Saturday, June 24, 2017

Keith Boynton's SEVEN LOVERS tackles "woman" -- from several angles (and genres)

An interesting idea -- tracking a woman through what looks like her relationships with different men at different times, with each shown as its own distinct movie "genre" -- is given a fairly interesting execution in the 2014 film, SEVEN LOVERS, written and directed by Keith Boynton and finally receiving a belated release digitally. The genres include everything from a seemingly standard light-rom-com to a European art film that's dialog-free; a full-out, old-fashioned black-and-white musical; a comedy of missed opportunity, and even an animated film.

This is a clever idea of Mr. Boynton (the filmmaker is shown at left), and for awhile, at least, he carries it off with some elegance and charm. His leading actors are Erin Darke (as the woman, Laura) and Fran Kranz as the man who seems, among her various lovers, to possess the most possibilities. Ms Darke, shown above and below, is better in some scenes/genres than others. She pushes a bit hard at times and lacks the more genuine, off-the-cuff bubble that actresses like Meg Ryan or Diane Keaton had at the height of their careers. Still, Ms Darke, who comes off at her most attractive in the musical mode, at least fills the bill and is sometimes even better than that.

Leading man Kranz (below), on the other hand, is (as almost always) quietly, delightfully spectacular. Possessing a handsome face and a great body, along with a nice range of acting ability, Kranz combines the goofy and the sexy to near-perfect effect. Why this young actor has not hit the big-time is a mystery to me. The usual answer, I guess: Luck coupled to the choice of roles at hand, along with the lack of a blockbuster to put him on the movie map. In any case, he could hardly be better -- more attractive and full of life, zing and chemistry -- than he is here.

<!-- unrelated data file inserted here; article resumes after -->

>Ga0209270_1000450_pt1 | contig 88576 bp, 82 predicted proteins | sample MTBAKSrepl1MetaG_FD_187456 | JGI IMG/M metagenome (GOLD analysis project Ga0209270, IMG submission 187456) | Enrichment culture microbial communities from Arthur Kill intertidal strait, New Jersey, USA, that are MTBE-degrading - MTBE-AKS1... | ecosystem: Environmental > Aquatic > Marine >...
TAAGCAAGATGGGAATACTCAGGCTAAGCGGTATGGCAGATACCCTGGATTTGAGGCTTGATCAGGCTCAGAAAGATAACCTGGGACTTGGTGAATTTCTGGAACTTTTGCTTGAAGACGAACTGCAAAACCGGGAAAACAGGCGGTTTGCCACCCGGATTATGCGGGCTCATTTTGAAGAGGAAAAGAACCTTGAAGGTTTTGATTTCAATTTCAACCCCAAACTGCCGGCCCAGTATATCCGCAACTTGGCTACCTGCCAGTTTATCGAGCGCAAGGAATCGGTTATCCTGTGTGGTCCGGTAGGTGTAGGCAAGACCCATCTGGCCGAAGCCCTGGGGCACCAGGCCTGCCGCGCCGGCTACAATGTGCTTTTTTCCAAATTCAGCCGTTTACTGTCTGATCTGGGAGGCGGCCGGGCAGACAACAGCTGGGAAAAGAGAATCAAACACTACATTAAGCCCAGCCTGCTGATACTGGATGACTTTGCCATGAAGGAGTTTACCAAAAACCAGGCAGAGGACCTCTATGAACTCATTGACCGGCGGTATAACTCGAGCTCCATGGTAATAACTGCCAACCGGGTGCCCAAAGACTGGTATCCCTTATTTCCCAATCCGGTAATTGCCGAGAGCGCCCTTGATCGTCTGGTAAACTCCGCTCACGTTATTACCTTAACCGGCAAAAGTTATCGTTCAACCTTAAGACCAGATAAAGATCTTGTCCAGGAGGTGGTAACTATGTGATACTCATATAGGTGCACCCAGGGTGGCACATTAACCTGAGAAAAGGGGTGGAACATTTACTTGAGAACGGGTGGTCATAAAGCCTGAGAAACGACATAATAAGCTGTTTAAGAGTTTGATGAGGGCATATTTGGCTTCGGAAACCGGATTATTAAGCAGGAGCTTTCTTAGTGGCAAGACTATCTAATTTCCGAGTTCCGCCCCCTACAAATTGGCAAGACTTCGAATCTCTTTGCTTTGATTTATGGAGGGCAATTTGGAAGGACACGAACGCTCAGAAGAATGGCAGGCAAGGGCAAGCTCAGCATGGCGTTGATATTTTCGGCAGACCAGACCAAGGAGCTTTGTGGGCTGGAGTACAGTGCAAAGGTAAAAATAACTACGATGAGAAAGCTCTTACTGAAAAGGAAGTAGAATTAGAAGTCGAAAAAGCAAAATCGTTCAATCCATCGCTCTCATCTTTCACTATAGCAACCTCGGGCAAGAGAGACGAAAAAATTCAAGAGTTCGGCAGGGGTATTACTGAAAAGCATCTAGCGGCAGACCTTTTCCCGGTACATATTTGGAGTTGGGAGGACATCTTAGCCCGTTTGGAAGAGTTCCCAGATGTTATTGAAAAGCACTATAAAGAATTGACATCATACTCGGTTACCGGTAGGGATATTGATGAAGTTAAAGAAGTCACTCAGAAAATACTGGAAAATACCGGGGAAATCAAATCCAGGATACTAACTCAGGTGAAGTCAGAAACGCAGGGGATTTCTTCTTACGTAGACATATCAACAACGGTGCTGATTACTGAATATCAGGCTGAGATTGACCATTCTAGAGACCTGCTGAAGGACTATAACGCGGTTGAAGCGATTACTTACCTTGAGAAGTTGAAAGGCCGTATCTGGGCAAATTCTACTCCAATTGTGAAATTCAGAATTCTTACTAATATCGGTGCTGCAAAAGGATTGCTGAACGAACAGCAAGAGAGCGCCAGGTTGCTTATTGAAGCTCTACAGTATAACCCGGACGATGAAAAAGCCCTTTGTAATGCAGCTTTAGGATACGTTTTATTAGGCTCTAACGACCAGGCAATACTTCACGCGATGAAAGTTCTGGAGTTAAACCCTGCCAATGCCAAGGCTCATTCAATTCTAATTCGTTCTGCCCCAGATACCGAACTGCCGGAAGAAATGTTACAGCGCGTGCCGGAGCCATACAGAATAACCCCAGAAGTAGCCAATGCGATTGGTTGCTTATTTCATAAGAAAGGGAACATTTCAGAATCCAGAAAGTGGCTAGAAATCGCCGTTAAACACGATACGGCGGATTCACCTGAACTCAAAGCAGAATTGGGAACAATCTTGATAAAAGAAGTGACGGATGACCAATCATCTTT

A number of other good actors plays supporting roles, as the satellites that revolve around Laura -- among them, Max von Essen as a musical Mr. Right (below) and Peter Mark Kendall as a friendly Brit in the missed-connection scenario.

Gia Crovatin (below, left) plays Laura's best friend, a woman who's a little bit too over-the-top for comfort. It is in her character, and especially in that of Laura's herself, where the movie falls the most flat. It's odd that, in a film in which a female is given the major role -- and one taking in several genres, too -- that it is this character that feels the most empty. Laura is needy, ditsy and confused. And that's about all. Seven Lovers proves much heavier on situation and genre than on depth of character.

For all we see of our Laura, she never really expands, and everything we learn about her seems awfully surface, if not second-hand. When, at one point her character announces, "Well, that's me," I felt like asking, "But just what is that." This is not Darke's fault -- she does what she can with these role(s) -- but more the filmmaker's.

Boynton's juggling genres is handled effectively, with the animated sequences (as above) -- involving a princess, a knight in shining armor, and a dragon -- simple but cleverly done. Eventually, though, the overall pacing seems a good deal slower than necessary (the movie could lose ten minutes with no problem at all), given the quantity and quality of its content. Still, this idea of combining/splitting a movie into genres is unusual enough to merit a look. And eventually a more productive execution of that idea.

From Premiere Digital Services and running 108 minutes, Seven Lovers is currently available to rent or buy on the following digital platforms: Amazon, iTunes, Microsoft, VUDU Vubiquity, Dish and Google. 

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